Companies should not underestimate the importance of e-mail security.
The answer, say IT firms, is security. However, before arming themselves to the eyebrows, prospective buyers should consider the sector they operate in and their relative size.
Richard Marko, chief financial officer of Digital Systems, said that while external threats do not distinguish between small and large firms, bigger companies present better targets. "Larger firms are more likely to be threatened, so they have to invest more time and money in protection," he said.
Smaller companies often do not even have their own mail servers, but instead use the services of their Internet providers. In such cases, security is up to providers, most of whom now offer a basic protection package including spam and virus prevention as part of their basic packages.
Standard protection may not be enough for more sensitive information, such as might be communicated by a law firm. Such customers may opt for encrypted e-mail, where the additional costs and potential user headaches are justified by the security of encrypted protection.
"Security is the number one concern," said Jana Ohrablová, marketing manager for Anasoft APR. However, she added, firms are often willing to increase their e-mail security only after they or a related firm experiences a breakdown because of a virus problem or a data leak.
Those who can afford it tend to set up their own mail servers that can be administered by an external firm. "Having your own server carries with it many advantages," Marko said. "You can set it and administer it according to your own needs and internal rules, for example."
While smaller firms and individuals may rely on final station protection systems that screen mail as it arrives at each PC, large corporations use centralized systems. All subsidiaries receive their electronic mail in one common location that may even be situated abroad. The central server increases the protection and control of e-mail.
"Big companies and state institutions need to have their e-mail service available 99.9 percent of the time. This means they need special technology for monitoring mail and dividing up the mail burden. There are not many such products available globally, but one of them is produced in Slovakia," Marko added.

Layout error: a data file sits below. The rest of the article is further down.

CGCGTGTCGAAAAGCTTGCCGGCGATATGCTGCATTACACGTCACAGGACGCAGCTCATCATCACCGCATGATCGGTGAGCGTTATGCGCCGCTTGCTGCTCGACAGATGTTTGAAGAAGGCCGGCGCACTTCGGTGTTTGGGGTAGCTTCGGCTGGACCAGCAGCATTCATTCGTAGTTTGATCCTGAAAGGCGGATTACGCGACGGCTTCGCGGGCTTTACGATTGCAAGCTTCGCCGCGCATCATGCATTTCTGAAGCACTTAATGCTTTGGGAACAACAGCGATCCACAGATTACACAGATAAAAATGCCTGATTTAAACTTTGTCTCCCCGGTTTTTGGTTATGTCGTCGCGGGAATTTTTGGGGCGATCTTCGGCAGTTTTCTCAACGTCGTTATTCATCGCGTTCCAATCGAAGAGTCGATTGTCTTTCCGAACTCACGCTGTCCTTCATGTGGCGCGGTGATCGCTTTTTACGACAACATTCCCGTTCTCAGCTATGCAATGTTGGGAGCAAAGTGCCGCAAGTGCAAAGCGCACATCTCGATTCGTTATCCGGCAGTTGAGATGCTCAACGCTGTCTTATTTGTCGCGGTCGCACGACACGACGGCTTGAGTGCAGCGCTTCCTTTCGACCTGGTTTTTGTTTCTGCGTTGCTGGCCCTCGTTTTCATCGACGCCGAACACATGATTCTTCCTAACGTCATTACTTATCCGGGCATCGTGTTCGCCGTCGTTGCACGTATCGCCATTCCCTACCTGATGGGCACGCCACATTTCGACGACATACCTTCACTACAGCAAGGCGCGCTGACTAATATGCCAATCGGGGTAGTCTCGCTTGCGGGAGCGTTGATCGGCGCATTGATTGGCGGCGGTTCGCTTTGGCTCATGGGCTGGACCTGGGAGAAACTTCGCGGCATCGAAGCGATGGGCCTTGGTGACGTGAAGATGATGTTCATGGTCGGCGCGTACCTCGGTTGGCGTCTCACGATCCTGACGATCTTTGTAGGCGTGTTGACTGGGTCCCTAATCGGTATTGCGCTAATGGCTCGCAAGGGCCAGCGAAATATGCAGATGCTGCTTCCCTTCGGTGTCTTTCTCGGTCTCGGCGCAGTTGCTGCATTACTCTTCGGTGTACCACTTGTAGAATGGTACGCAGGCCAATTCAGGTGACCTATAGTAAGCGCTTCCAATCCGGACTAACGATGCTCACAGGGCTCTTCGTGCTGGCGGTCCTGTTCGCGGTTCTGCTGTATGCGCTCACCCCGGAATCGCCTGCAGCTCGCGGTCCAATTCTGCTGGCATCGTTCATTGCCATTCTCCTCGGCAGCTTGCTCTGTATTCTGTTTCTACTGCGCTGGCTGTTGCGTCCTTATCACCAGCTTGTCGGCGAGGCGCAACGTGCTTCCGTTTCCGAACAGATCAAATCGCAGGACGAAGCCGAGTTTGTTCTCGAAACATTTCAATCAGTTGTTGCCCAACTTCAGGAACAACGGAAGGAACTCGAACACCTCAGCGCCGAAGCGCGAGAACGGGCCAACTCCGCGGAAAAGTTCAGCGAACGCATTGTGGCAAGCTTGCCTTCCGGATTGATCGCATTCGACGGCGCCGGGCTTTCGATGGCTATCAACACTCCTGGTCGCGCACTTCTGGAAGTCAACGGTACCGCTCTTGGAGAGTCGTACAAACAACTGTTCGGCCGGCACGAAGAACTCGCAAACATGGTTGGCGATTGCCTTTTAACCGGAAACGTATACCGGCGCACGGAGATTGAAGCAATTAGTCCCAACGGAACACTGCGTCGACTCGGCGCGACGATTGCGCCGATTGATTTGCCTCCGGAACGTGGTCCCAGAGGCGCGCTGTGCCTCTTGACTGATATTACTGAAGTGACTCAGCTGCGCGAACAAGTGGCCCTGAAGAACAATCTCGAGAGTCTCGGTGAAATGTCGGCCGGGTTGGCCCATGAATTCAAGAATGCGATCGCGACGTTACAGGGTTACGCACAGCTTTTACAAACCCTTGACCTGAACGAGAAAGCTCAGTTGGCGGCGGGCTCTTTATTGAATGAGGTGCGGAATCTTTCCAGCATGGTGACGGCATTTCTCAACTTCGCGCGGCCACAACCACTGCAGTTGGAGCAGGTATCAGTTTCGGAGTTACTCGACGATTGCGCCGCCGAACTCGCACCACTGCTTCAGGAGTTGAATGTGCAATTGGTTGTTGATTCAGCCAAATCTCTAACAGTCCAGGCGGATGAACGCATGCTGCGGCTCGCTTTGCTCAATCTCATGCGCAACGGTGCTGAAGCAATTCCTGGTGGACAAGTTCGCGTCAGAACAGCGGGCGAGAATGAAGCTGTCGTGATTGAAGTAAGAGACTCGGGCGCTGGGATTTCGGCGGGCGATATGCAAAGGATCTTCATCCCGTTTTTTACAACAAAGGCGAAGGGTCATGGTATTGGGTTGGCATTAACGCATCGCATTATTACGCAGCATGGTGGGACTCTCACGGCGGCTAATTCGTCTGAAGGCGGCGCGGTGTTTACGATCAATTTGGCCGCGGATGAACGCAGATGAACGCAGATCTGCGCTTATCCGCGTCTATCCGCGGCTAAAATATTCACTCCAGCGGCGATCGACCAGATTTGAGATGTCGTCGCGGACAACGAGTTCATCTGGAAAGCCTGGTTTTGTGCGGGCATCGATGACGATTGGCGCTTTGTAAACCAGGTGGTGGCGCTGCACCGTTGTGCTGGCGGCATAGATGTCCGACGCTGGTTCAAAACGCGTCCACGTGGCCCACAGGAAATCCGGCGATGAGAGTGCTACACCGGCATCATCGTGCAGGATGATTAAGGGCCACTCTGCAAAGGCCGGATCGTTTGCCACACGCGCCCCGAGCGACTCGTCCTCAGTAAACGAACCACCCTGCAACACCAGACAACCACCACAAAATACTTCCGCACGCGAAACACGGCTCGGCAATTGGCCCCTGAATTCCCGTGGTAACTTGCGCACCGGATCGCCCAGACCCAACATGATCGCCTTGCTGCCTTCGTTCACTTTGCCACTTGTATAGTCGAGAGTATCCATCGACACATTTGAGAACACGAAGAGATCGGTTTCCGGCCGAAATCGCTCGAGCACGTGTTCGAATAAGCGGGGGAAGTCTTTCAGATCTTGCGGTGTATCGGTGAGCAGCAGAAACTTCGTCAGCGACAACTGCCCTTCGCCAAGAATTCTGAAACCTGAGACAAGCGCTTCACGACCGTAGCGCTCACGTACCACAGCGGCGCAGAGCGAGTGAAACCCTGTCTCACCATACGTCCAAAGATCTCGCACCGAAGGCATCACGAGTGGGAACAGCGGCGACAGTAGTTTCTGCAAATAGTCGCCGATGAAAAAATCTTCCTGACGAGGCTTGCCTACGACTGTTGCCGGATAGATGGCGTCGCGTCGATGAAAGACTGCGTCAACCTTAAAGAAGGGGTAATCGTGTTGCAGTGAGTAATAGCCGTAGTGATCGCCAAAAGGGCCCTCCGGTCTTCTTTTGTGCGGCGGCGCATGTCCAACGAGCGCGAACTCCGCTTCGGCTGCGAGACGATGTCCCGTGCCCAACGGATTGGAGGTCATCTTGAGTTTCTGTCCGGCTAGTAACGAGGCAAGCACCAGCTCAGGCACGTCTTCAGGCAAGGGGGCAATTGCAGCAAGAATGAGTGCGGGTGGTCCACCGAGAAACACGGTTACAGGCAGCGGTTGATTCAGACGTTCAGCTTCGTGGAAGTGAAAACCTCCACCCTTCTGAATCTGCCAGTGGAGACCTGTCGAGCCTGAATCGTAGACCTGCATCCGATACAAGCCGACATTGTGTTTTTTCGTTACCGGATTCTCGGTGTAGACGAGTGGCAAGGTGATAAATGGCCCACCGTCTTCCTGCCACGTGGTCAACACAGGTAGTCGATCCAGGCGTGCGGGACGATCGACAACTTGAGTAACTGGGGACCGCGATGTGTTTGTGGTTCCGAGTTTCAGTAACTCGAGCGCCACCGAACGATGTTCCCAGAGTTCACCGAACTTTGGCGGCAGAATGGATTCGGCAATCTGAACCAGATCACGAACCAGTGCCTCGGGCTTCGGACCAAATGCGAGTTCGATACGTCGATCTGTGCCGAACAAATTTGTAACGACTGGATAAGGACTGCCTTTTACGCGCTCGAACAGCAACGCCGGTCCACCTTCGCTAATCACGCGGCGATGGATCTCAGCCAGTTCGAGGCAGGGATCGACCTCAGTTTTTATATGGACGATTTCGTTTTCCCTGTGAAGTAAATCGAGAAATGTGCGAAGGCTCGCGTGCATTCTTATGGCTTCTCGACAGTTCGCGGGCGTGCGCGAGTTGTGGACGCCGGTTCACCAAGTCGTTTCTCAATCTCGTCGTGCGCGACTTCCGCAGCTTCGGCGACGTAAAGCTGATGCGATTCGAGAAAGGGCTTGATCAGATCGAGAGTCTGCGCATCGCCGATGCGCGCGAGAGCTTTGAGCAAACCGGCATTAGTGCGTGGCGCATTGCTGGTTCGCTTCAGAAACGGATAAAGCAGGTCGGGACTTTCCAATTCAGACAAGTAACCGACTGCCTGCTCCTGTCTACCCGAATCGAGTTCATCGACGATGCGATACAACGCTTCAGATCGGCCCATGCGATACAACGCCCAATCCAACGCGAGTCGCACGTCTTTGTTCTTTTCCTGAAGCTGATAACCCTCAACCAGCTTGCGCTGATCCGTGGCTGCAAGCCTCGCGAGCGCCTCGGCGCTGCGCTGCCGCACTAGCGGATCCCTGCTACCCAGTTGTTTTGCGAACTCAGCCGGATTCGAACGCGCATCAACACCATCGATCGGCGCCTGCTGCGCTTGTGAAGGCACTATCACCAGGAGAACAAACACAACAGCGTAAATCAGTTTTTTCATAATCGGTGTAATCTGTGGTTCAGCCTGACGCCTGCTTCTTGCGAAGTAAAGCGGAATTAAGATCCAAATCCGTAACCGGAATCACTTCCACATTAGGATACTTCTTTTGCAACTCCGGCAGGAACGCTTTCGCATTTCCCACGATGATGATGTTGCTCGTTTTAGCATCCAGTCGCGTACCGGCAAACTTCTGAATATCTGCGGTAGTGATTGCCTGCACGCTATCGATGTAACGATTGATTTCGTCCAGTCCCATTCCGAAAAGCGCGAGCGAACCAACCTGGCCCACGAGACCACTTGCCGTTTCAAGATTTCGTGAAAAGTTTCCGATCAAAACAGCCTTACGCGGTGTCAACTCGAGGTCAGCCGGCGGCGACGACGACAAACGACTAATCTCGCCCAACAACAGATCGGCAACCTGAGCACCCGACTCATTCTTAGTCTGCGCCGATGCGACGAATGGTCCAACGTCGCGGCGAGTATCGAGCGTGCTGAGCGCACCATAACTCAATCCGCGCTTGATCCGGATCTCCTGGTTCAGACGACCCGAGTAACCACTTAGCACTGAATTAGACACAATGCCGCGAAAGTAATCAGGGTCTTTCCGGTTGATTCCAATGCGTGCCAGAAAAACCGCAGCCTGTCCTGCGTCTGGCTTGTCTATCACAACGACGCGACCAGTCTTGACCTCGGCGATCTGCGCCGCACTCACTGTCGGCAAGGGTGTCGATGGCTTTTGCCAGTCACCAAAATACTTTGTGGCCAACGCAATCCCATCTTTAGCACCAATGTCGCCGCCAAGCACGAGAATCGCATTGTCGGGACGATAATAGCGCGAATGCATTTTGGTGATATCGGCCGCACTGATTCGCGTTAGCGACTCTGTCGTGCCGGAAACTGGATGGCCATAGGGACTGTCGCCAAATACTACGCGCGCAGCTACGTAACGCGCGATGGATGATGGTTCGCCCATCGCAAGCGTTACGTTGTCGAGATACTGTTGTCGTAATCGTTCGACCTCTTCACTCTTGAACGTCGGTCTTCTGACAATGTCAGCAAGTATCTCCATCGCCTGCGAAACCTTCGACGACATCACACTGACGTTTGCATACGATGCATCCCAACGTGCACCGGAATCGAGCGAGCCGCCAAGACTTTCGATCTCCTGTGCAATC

For small to mid-sized companies setting up an e-mail system, Ohrablová had the following advice: "The first important thing is the provider, which must be a stable firm with a good reputation. Providers are available for good rates that can ensure you constant access to the Web.
"We usually recommend that a firm has its own mail server. Then you have to choose the right type of connection (this can be popular ADSL or FWA), router/firewall, and finally software for the mail server."
Both Anasoft APR and Digital Systems suggest browsing the catalogue of firms offering mail solutions and maintenance service. The ideal choice does not have to be a large firm, because they tend to focus on solutions for larger clients.
"Small and mid-sized companies should choose small to mid-sized local IT firms that are known on the market and are willing to give them both advice and services. Large firms and institutions usually select a supplier through a tender, and they know exactly what they need," said Marko.
Finally, companies should not forget to look at any e-mail system they are thinking of introducing from the perspective of the user. E-mail software should allow the creation of aliases and out-of-office replies, and should also offer a calendar, the option to categorize messages, and so on.
After all, even the most secure e-mail system on the market can't stop a disgruntled user from making your company look like it doesn't belong in the information age.
13. Feb 2006 at 0:00 | Marta Ďurianová